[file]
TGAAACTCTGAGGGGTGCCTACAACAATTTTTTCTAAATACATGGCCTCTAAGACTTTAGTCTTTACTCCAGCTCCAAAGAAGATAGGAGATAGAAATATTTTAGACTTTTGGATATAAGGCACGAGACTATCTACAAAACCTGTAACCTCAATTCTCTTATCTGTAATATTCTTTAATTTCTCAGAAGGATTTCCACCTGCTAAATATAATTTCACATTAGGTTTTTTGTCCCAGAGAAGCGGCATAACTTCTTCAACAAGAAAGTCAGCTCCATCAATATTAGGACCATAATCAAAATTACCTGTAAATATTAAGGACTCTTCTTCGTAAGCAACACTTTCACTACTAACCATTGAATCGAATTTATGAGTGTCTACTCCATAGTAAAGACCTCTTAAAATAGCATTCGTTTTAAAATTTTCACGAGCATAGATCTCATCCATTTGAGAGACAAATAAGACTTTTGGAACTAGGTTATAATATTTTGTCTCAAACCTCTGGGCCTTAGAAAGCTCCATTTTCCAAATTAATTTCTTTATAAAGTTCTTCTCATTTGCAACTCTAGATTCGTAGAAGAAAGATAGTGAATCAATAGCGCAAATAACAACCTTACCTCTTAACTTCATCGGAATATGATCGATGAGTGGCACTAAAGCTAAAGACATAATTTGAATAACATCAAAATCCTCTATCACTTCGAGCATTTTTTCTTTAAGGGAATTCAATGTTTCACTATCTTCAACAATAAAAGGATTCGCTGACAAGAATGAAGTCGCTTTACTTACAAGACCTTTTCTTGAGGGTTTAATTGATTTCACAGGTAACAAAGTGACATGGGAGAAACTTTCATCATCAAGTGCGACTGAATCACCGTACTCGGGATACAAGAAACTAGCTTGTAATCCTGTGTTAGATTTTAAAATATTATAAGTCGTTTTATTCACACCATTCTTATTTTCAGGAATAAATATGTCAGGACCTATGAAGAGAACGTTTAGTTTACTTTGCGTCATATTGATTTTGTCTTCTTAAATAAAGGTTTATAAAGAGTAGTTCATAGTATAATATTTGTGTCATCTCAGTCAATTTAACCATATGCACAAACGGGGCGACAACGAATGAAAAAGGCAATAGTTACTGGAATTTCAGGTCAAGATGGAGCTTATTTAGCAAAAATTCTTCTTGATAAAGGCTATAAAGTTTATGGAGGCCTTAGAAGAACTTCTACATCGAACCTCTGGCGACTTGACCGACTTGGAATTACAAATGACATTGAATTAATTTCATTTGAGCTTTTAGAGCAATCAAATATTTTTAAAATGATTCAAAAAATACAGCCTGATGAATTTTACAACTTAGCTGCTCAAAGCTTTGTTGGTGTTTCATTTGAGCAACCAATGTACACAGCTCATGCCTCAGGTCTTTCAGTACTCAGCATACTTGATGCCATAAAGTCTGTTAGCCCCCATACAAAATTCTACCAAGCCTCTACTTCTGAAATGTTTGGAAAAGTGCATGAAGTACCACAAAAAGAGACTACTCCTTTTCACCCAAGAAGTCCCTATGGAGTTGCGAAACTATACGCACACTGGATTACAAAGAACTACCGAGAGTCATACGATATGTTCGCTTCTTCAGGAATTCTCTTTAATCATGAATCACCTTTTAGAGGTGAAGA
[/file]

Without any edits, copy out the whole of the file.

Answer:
TGAAACTCTGAGGGGTGCCTACAACAATTTTTTCTAAATACATGGCCTCTAAGACTTTAGTCTTTACTCCAGCTCCAAAGAAGATAGGAGATAGAAATATTTTAGACTTTTGGATATAAGGCACGAGACTATCTACAAAACCTGTAACCTCAATTCTCTTATCTGTAATATTCTTTAATTTCTCAGAAGGATTTCCACCTGCTAAATATAATTTCACATTAGGTTTTTTGTCCCAGAGAAGCGGCATAACTTCTTCAACAAGAAAGTCAGCTCCATCAATATTAGGACCATAATCAAAATTACCTGTAAATATTAAGGACTCTTCTTCGTAAGCAACACTTTCACTACTAACCATTGAATCGAATTTATGAGTGTCTACTCCATAGTAAAGACCTCTTAAAATAGCATTCGTTTTAAAATTTTCACGAGCATAGATCTCATCCATTTGAGAGACAAATAAGACTTTTGGAACTAGGTTATAATATTTTGTCTCAAACCTCTGGGCCTTAGAAAGCTCCATTTTCCAAATTAATTTCTTTATAAAGTTCTTCTCATTTGCAACTCTAGATTCGTAGAAGAAAGATAGTGAATCAATAGCGCAAATAACAACCTTACCTCTTAACTTCATCGGAATATGATCGATGAGTGGCACTAAAGCTAAAGACATAATTTGAATAACATCAAAATCCTCTATCACTTCGAGCATTTTTTCTTTAAGGGAATTCAATGTTTCACTATCTTCAACAATAAAAGGATTCGCTGACAAGAATGAAGTCGCTTTACTTACAAGACCTTTTCTTGAGGGTTTAATTGATTTCACAGGTAACAAAGTGACATGGGAGAAACTTTCATCATCAAGTGCGACTGAATCACCGTACTCGGGATACAAGAAACTAGCTTGTAATCCTGTGTTAGATTTTAAAATATTATAAGTCGTTTTATTCACACCATTCTTATTTTCAGGAATAAATATGTCAGGACCTATGAAGAGAACGTTTAGTTTACTTTGCGTCATATTGATTTTGTCTTCTTAAATAAAGGTTTATAAAGAGTAGTTCATAGTATAATATTTGTGTCATCTCAGTCAATTTAACCATATGCACAAACGGGGCGACAACGAATGAAAAAGGCAATAGTTACTGGAATTTCAGGTCAAGATGGAGCTTATTTAGCAAAAATTCTTCTTGATAAAGGCTATAAAGTTTATGGAGGCCTTAGAAGAACTTCTACATCGAACCTCTGGCGACTTGACCGACTTGGAATTACAAATGACATTGAATTAATTTCATTTGAGCTTTTAGAGCAATCAAATATTTTTAAAATGATTCAAAAAATACAGCCTGATGAATTTTACAACTTAGCTGCTCAAAGCTTTGTTGGTGTTTCATTTGAGCAACCAATGTACACAGCTCATGCCTCAGGTCTTTCAGTACTCAGCATACTTGATGCCATAAAGTCTGTTAGCCCCCATACAAAATTCTACCAAGCCTCTACTTCTGAAATGTTTGGAAAAGTGCATGAAGTACCACAAAAAGAGACTACTCCTTTTCACCCAAGAAGTCCCTATGGAGTTGCGAAACTATACGCACACTGGATTACAAAGAACTACCGAGAGTCATACGATATGTTCGCTTCTTCAGGAATTCTCTTTAATCATGAATCACCTTTTAGAGGTGAAGA